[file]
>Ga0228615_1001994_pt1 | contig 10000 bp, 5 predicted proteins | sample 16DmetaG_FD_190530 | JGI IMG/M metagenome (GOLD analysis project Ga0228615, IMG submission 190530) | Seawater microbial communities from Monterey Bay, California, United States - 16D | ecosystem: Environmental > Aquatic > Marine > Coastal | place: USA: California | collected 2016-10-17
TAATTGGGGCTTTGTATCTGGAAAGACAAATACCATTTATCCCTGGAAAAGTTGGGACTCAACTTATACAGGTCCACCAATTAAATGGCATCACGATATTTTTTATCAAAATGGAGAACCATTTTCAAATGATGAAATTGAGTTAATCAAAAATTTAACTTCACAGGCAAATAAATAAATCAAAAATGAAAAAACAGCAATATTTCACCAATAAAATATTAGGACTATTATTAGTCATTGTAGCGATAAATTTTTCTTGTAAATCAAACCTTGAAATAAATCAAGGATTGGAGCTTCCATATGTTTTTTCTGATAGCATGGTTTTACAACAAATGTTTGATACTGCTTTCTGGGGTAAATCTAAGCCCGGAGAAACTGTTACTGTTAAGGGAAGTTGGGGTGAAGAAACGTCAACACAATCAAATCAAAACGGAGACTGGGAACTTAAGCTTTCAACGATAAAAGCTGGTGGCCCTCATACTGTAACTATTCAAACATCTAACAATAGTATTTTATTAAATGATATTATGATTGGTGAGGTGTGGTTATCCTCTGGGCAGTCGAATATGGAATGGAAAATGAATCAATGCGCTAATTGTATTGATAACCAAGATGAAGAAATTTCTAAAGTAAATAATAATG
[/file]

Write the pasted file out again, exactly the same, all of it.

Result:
>Ga0228615_1001994_pt1 | contig 10000 bp, 5 predicted proteins | sample 16DmetaG_FD_190530 | JGI IMG/M metagenome (GOLD analysis project Ga0228615, IMG submission 190530) | Seawater microbial communities from Monterey Bay, California, United States - 16D | ecosystem: Environmental > Aquatic > Marine > Coastal | place: USA: California | collected 2016-10-17
TAATTGGGGCTTTGTATCTGGAAAGACAAATACCATTTATCCCTGGAAAAGTTGGGACTCAACTTATACAGGTCCACCAATTAAATGGCATCACGATATTTTTTATCAAAATGGAGAACCATTTTCAAATGATGAAATTGAGTTAATCAAAAATTTAACTTCACAGGCAAATAAATAAATCAAAAATGAAAAAACAGCAATATTTCACCAATAAAATATTAGGACTATTATTAGTCATTGTAGCGATAAATTTTTCTTGTAAATCAAACCTTGAAATAAATCAAGGATTGGAGCTTCCATATGTTTTTTCTGATAGCATGGTTTTACAACAAATGTTTGATACTGCTTTCTGGGGTAAATCTAAGCCCGGAGAAACTGTTACTGTTAAGGGAAGTTGGGGTGAAGAAACGTCAACACAATCAAATCAAAACGGAGACTGGGAACTTAAGCTTTCAACGATAAAAGCTGGTGGCCCTCATACTGTAACTATTCAAACATCTAACAATAGTATTTTATTAAATGATATTATGATTGGTGAGGTGTGGTTATCCTCTGGGCAGTCGAATATGGAATGGAAAATGAATCAATGCGCTAATTGTATTGATAACCAAGATGAAGAAATTTCTAAAGTAAATAATAATG